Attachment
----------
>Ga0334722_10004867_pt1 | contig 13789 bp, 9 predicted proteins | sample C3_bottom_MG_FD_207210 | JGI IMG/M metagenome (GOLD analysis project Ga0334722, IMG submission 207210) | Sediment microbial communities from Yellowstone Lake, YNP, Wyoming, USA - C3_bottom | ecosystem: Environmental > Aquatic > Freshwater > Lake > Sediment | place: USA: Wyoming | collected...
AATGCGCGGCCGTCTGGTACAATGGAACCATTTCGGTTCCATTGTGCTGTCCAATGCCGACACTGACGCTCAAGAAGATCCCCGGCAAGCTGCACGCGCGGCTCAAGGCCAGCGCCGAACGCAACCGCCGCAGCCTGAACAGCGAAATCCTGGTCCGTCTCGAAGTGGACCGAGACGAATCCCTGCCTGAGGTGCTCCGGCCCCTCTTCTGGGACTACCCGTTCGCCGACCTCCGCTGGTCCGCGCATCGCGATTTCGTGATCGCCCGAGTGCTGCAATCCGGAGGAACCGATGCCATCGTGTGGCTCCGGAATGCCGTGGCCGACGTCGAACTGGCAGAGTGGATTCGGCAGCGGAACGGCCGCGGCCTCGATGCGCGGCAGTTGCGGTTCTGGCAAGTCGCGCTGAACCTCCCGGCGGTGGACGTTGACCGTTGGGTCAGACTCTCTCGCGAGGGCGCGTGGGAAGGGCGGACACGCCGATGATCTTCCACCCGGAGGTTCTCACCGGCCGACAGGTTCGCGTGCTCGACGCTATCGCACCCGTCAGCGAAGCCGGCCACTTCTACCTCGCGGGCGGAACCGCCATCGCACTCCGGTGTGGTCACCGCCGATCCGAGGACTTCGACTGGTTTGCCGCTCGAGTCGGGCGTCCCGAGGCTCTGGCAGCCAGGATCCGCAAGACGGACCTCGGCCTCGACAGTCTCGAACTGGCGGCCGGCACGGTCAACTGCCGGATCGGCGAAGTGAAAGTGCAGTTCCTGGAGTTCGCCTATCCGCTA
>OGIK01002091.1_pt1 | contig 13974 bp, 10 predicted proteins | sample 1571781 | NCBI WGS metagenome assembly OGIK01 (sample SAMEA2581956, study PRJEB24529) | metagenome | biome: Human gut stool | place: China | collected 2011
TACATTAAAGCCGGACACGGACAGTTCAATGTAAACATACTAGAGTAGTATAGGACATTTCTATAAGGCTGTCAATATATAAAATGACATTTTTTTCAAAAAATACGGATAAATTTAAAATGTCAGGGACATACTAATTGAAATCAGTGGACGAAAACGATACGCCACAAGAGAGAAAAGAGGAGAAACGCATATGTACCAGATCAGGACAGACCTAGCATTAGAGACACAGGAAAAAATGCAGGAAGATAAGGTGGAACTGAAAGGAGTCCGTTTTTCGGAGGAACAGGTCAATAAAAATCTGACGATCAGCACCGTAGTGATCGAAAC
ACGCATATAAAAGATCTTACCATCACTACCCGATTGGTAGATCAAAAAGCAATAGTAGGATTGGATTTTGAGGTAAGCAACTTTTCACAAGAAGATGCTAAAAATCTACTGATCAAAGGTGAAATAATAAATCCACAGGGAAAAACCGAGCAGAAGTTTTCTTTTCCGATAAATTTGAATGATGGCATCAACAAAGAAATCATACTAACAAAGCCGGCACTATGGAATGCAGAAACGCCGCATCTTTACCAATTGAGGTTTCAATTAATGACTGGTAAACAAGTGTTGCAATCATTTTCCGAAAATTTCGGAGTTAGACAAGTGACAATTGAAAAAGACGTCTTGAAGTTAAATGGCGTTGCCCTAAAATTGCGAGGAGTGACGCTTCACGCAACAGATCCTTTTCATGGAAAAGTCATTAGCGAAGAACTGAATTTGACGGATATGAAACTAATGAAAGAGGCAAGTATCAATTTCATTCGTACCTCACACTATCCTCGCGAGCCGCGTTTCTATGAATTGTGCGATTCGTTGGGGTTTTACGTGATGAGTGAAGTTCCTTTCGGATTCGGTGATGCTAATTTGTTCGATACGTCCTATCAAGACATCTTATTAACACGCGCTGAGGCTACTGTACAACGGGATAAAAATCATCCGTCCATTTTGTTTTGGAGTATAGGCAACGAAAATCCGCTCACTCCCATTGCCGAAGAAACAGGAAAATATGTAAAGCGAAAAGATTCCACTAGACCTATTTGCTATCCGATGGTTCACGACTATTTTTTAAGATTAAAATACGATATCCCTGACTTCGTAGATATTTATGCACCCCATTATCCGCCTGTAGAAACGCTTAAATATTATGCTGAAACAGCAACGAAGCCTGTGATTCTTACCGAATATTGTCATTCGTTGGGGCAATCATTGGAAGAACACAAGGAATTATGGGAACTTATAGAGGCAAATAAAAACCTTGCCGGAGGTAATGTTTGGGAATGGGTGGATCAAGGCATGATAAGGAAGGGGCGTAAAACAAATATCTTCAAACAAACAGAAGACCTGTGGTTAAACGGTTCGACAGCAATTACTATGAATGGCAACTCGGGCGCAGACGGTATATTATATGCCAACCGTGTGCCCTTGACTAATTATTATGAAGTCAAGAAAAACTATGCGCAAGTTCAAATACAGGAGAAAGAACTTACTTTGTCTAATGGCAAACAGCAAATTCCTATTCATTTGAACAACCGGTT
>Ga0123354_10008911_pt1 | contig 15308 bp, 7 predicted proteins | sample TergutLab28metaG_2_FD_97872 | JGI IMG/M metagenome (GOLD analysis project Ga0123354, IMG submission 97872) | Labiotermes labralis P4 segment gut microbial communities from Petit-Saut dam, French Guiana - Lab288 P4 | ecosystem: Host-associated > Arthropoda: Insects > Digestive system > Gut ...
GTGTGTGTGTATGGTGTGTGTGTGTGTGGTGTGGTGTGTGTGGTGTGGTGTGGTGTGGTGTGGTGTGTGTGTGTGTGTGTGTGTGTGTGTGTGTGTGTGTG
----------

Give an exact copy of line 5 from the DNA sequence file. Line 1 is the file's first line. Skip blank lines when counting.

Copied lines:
ACGCATATAAAAGATCTTACCATCACTACCCGATTGGTAGATCAAAAAGCAATAGTAGGATTGGATTTTGAGGTAAGCAACTTTTCACAAGAAGATGCTAAAAATCTACTGATCAAAGGTGAAATAATAAATCCACAGGGAAAAACCGAGCAGAAGTTTTCTTTTCCGATAAATTTGAATGATGGCATCAACAAAGAAATCATACTAACAAAGCCGGCACTATGGAATGCAGAAACGCCGCATCTTTACCAATTGAGGTTTCAATTAATGACTGGTAAACAAGTGTTGCAATCATTTTCCGAAAATTTCGGAGTTAGACAAGTGACAATTGAAAAAGACGTCTTGAAGTTAAATGGCGTTGCCCTAAAATTGCGAGGAGTGACGCTTCACGCAACAGATCCTTTTCATGGAAAAGTCATTAGCGAAGAACTGAATTTGACGGATATGAAACTAATGAAAGAGGCAAGTATCAATTTCATTCGTACCTCACACTATCCTCGCGAGCCGCGTTTCTATGAATTGTGCGATTCGTTGGGGTTTTACGTGATGAGTGAAGTTCCTTTCGGATTCGGTGATGCTAATTTGTTCGATACGTCCTATCAAGACATCTTATTAACACGCGCTGAGGCTACTGTACAACGGGATAAAAATCATCCGTCCATTTTGTTTTGGAGTATAGGCAACGAAAATCCGCTCACTCCCATTGCCGAAGAAACAGGAAAATATGTAAAGCGAAAAGATTCCACTAGACCTATTTGCTATCCGATGGTTCACGACTATTTTTTAAGATTAAAATACGATATCCCTGACTTCGTAGATATTTATGCACCCCATTATCCGCCTGTAGAAACGCTTAAATATTATGCTGAAACAGCAACGAAGCCTGTGATTCTTACCGAATATTGTCATTCGTTGGGGCAATCATTGGAAGAACACAAGGAATTATGGGAACTTATAGAGGCAAATAAAAACCTTGCCGGAGGTAATGTTTGGGAATGGGTGGATCAAGGCATGATAAGGAAGGGGCGTAAAACAAATATCTTCAAACAAACAGAAGACCTGTGGTTAAACGGTTCGACAGCAATTACTATGAATGGCAACTCGGGCGCAGACGGTATATTATATGCCAACCGTGTGCCCTTGACTAATTATTATGAAGTCAAGAAAAACTATGCGCAAGTTCAAATACAGGAGAAAGAACTTACTTTGTCTAATGGCAAACAGCAAATTCCTATTCATTTGAACAACCGGTT